Celebrity chef Poh Ling Yeow cooks a traditional Malaysian pineapple and prawn curry live at the Taste Bundaberg Festival using ingredients sourced from the Bundaberg Region.
Rempah (wet spice paste)
– 12 small + 5 large dried red chillies, deseeded and snipped into small pieces
– 20g belachan, roughly chopped
– 3–4cm piece of galangal, peeled and finely sliced
– 4 stalks lemongrass, white part only, dry outer layers removed, finely sliced
– 300g red shallots OR Spanish onion, peeled and roughly sliced
– 3 large cloves garlic, peeled and halved
– 5 candlenuts OR macadamia nuts
– 2/3 cup (160ml) vegetable oil
– 500g pineapple flesh, cut into bite-sized pieces
– 2 cups (500ml) water
– 3 pieces dried tamarind
– 5 kaffir lime leaves*
350ml coconut milk
– 2–3 teaspoons salt
– ¼ cup (60g) caster sugar
– 700g prawn flesh OR 700g firm fleshed fish
– 2 tablespoons lime juice
Special equipment: good-quality blender OR mini food processor
Soak the chillies in ¾ cup (180ml) of freshly boiled water for 30 minutes OR until soft.
To prepare the rempah, combine all the rempah ingredients, including the chilli water, in a blender and blitz into a fine paste.
Heat the oil in a large heavy-based non-stick saucepan or wok over medium heat and cook the rempah for about 15 minutes, stirring continuously.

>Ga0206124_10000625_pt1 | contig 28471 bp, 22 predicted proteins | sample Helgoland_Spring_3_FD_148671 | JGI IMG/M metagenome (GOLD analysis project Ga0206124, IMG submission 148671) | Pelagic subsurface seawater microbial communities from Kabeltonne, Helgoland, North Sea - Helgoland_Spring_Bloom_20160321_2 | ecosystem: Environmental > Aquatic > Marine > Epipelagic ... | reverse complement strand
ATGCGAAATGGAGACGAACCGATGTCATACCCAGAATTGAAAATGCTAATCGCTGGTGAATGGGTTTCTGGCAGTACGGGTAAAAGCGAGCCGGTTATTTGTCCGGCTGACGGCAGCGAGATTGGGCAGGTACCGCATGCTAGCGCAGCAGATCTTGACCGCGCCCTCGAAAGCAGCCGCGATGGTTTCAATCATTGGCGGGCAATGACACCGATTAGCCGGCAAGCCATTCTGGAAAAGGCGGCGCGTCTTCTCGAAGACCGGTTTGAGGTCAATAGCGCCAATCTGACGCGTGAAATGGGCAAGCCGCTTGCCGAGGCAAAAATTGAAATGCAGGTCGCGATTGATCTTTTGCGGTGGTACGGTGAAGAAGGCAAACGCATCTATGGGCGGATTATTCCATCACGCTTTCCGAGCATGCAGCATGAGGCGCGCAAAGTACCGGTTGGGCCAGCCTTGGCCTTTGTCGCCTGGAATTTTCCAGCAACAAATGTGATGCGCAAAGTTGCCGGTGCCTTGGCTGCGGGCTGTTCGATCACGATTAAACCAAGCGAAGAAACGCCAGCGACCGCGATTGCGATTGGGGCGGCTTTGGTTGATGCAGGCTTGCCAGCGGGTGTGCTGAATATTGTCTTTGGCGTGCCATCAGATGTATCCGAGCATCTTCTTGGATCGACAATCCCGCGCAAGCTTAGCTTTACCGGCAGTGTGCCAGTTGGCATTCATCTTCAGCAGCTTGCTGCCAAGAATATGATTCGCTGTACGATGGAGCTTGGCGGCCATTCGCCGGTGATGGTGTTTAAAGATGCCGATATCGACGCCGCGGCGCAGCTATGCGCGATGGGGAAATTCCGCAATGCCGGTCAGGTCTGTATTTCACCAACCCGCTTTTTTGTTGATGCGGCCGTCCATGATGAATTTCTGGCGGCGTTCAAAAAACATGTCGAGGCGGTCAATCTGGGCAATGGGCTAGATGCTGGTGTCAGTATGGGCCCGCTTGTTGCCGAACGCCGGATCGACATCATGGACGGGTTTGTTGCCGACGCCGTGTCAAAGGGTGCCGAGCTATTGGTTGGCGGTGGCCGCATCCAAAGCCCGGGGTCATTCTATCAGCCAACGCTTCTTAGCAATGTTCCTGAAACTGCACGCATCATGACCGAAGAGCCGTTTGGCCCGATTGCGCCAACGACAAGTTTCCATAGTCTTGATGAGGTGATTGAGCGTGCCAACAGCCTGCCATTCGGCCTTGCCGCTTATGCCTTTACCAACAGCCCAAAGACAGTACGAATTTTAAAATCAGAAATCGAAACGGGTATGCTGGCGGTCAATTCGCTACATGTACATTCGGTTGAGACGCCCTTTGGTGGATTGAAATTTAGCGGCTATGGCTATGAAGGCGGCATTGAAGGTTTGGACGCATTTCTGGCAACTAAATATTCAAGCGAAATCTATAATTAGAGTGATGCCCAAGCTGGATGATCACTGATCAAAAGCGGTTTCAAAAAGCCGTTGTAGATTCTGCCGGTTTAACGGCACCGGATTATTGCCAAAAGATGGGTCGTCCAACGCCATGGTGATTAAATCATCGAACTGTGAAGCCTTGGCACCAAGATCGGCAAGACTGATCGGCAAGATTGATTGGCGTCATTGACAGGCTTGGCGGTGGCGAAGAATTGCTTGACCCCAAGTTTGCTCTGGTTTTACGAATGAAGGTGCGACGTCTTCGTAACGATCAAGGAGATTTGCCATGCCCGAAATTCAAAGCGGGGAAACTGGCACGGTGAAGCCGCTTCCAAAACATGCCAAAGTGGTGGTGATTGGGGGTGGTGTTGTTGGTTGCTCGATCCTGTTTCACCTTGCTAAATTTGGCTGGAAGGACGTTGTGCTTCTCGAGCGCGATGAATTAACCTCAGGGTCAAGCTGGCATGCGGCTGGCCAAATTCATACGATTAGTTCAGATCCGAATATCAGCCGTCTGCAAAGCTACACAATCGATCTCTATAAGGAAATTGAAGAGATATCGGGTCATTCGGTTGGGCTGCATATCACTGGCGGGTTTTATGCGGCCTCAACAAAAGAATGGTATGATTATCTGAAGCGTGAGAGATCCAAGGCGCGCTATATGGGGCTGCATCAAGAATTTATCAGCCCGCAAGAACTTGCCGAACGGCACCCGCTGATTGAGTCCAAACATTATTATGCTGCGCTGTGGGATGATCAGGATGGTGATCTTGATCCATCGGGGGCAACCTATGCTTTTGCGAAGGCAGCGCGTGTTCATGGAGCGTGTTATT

As the paste caramelises, it will develop a richer colour and become more fragrant and pulpy as most of the liquid evaporates.
The rempah is ready when the oil begins to separate from the spice paste.
Caramelising the spice paste adequately is integral to a successful curry – the rempah contains many aromatics and the cooking process draws out all the sugars and toasts the spices, turning what would otherwise be a volatile concoction into a wonderful flavour.
Add the pineapple, water, tamarind and kaffir lime leaves to the paste and bring to the boil, then reduce the heat to a simmer for 10 minutes.
Add the coconut milk, salt and sugar and bring to the boil, then add the prawn meat and cook for 5–10 minutes OR until cooked through.
Add the lime juice, then taste before serving as more salt, sugar or lime may be required to balance the flavours at the end.
Although not traditional, you may garnish with mint and coriander.
Serve with steamed jasmine rice and wedges of fresh cucumber just in case your lips need cooling
Other recipes: Windmill Cafe Breakfast Bowl